United Party for National Development (UPND) in Southern Province is concerned with the early campaigns being conducted by some individuals who wish to contest parliamentary and local government seats on the party’s ticket ahead of the August 11, 2016 general elections.
UPND provincial secretary Winnerson Ng’uni has observed that while the party recognizes the democratic right of such individuals to aspire as members of Parliament and councillors, the party found it illogical to allow members to begin campaigning before the stipulated time.
In an interview with the Daily Nation in Livingstone, Mr. Ng’uni noted that aspiring candidates have the duty to respect sitting MPs and councillors until such a time when the party will announce.
He said that the party in the province has noticed that there have been a lot of campaign materials that were exchanging hands nearly in all constituencies in the province bearing the names of aspiring candidates, the situation the provincial secretary said was disturbing.
“It is illogical for anyone to print campaign materials like T-shirts, posters, business cards and start distributing these materials in constituencies where we have sitting members of Parliament and councillors.
“This act is against our party electoral rules and individuals involved risk being disqualified because these aspiring candidates have the duty to respect sitting MPs and councillors until such a time when the party will announce,” he said.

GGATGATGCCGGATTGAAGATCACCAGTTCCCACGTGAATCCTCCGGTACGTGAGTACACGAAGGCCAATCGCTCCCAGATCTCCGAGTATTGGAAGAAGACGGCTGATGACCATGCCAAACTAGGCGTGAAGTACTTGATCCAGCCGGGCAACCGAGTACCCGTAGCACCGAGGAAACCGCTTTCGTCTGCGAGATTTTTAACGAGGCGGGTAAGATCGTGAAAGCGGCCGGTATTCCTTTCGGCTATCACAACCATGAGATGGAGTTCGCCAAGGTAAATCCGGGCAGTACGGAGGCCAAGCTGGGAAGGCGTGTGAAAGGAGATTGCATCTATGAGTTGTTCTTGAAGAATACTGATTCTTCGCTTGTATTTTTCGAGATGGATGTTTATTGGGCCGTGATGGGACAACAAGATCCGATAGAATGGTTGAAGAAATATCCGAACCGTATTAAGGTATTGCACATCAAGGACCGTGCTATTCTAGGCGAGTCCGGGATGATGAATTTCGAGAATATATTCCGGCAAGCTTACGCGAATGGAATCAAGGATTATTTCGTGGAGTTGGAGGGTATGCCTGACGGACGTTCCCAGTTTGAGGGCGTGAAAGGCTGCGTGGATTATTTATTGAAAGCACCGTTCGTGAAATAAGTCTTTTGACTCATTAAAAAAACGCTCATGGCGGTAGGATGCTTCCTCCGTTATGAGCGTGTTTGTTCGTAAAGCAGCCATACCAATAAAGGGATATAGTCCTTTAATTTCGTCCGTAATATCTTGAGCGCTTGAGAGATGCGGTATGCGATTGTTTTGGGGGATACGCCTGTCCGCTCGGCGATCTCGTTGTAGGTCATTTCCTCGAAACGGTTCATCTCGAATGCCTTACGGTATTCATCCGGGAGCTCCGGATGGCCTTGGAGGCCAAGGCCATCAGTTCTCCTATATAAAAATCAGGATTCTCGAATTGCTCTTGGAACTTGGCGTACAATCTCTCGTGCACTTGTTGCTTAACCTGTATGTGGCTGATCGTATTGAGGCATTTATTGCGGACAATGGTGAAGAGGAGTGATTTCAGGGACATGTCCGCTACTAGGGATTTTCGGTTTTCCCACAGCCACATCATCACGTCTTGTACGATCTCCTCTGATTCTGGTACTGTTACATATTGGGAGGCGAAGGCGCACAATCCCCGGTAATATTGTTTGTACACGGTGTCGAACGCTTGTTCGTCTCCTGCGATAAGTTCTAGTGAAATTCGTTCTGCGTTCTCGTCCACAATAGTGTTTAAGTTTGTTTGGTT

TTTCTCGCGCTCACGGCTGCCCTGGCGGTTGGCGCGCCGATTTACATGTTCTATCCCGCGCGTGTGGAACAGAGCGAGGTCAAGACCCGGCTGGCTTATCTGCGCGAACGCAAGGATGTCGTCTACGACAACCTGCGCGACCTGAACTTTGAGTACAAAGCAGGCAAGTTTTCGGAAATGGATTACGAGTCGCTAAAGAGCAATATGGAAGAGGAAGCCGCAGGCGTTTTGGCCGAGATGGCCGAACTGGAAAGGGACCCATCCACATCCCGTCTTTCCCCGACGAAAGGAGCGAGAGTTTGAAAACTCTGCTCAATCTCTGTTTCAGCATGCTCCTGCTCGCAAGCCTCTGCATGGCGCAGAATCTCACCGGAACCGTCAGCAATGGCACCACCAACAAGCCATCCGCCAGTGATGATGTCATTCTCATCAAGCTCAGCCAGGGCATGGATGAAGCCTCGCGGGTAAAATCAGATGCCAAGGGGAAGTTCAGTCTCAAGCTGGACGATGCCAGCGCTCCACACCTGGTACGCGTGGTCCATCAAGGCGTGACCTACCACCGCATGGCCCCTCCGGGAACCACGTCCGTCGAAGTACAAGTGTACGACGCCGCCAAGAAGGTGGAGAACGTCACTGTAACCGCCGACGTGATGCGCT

Mr. Ng’uni said the party has noticed that some aspiring candidates have also gone ahead to feature on community and commercial radio stations and also in newspapers, stating their agendas with comparisons to sitting MPs and councillors, accusing them of having failed.
He said that this behaviour is likely to bring division in the party ahead of the general elections and it is also de-campaigning the party in one way or another.
“It is like those wishing to stand on the party’s ticket are de-campaigning the party by stating their agendas with comparisons to those occupying the seats, saying that they will do what sitting MPs
and councillors have not done.
‘‘For example some of them are saying they will bring tarmac to the area, build hospitals and many other promises.
This is not right; these aspiring candidates should be truthful.
“As a party, we are listening and seeing these remarks in both electronic and print media. Unfortunately such individuals do not realize that those remarks are not helping the party in bringing people together,” he said.
“I therefore remind individuals wishing to stand in this year’s tripartite election that the party does not allow members with this agenda to campaign in constituencies where we have sitting MPs and councillors before dissolution of Parliament. As a party, we advise those people (aspiring candidates) to hold their fire and be patient,”
said Mr. Ng’uni.